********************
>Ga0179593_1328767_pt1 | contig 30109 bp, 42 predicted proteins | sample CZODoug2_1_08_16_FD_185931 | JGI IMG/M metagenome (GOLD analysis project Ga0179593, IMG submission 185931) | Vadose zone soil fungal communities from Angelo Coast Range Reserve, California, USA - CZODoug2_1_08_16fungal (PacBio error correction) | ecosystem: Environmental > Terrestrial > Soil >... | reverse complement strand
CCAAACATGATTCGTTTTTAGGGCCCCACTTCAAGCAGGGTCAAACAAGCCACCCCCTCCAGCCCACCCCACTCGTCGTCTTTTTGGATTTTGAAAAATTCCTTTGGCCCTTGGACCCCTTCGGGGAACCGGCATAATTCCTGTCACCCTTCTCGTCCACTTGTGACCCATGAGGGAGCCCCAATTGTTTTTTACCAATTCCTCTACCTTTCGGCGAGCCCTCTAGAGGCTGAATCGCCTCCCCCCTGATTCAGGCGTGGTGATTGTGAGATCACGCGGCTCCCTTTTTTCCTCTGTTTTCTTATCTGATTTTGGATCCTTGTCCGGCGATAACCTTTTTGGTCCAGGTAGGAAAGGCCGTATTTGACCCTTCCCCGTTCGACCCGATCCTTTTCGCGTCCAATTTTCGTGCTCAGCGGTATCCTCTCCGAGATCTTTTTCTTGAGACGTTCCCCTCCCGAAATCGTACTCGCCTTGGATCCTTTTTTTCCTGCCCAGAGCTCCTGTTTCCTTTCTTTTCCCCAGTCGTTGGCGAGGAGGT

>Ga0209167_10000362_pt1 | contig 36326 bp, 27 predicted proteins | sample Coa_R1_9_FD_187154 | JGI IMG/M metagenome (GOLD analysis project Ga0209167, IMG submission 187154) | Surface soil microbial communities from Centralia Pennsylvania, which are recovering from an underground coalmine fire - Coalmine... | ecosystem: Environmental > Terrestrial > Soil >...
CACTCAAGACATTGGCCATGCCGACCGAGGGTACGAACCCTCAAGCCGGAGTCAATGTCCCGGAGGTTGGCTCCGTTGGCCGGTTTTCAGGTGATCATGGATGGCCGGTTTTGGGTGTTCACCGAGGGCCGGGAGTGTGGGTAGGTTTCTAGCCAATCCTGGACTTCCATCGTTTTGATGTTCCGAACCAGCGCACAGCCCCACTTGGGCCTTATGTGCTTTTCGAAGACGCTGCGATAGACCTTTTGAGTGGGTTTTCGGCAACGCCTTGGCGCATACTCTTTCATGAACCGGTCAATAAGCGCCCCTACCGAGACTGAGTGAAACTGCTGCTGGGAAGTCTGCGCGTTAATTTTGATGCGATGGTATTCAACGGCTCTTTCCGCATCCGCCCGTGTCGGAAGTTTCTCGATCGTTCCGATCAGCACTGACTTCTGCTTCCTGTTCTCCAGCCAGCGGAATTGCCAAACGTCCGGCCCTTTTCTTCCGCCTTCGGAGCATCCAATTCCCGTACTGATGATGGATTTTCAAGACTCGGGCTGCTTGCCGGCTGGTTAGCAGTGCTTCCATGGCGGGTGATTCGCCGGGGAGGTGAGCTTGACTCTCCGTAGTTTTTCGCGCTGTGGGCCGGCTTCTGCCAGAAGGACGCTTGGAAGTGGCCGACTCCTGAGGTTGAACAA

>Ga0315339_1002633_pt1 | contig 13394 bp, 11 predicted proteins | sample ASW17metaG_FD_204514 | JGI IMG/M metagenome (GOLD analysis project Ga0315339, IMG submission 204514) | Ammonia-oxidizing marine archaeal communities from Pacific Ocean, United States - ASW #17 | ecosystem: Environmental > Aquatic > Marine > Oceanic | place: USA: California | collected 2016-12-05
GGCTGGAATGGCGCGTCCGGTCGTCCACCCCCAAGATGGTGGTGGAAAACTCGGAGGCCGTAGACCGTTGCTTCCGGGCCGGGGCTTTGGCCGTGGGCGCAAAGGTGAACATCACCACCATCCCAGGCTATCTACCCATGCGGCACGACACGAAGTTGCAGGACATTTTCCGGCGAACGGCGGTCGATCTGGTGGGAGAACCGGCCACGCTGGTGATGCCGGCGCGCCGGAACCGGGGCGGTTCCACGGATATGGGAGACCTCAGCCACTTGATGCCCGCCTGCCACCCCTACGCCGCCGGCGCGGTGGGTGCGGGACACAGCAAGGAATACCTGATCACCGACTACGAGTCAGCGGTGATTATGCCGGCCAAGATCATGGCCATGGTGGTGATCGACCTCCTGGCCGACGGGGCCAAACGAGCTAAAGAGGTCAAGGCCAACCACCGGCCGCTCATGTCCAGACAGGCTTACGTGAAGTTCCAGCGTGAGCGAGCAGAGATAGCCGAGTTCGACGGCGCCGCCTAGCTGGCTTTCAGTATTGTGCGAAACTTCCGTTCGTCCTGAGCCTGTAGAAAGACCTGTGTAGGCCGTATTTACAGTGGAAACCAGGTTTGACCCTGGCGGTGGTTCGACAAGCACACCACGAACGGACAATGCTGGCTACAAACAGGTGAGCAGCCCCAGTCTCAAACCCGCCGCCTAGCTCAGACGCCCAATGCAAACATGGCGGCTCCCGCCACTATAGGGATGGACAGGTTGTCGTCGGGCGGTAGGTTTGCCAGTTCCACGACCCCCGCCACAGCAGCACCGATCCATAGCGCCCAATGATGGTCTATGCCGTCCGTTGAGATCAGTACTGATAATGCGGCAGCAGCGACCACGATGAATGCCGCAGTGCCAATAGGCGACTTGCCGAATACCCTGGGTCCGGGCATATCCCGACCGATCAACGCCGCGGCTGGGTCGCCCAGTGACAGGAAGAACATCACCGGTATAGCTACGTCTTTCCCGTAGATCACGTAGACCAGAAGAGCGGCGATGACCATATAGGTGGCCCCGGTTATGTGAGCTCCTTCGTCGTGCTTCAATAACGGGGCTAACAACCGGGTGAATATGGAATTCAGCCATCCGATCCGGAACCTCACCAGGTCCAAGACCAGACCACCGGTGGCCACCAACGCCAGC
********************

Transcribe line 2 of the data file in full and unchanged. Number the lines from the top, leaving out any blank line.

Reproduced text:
CCAAACATGATTCGTTTTTAGGGCCCCACTTCAAGCAGGGTCAAACAAGCCACCCCCTCCAGCCCACCCCACTCGTCGTCTTTTTGGATTTTGAAAAATTCCTTTGGCCCTTGGACCCCTTCGGGGAACCGGCATAATTCCTGTCACCCTTCTCGTCCACTTGTGACCCATGAGGGAGCCCCAATTGTTTTTTACCAATTCCTCTACCTTTCGGCGAGCCCTCTAGAGGCTGAATCGCCTCCCCCCTGATTCAGGCGTGGTGATTGTGAGATCACGCGGCTCCCTTTTTTCCTCTGTTTTCTTATCTGATTTTGGATCCTTGTCCGGCGATAACCTTTTTGGTCCAGGTAGGAAAGGCCGTATTTGACCCTTCCCCGTTCGACCCGATCCTTTTCGCGTCCAATTTTCGTGCTCAGCGGTATCCTCTCCGAGATCTTTTTCTTGAGACGTTCCCCTCCCGAAATCGTACTCGCCTTGGATCCTTTTTTTCCTGCCCAGAGCTCCTGTTTCCTTTCTTTTCCCCAGTCGTTGGCGAGGAGGT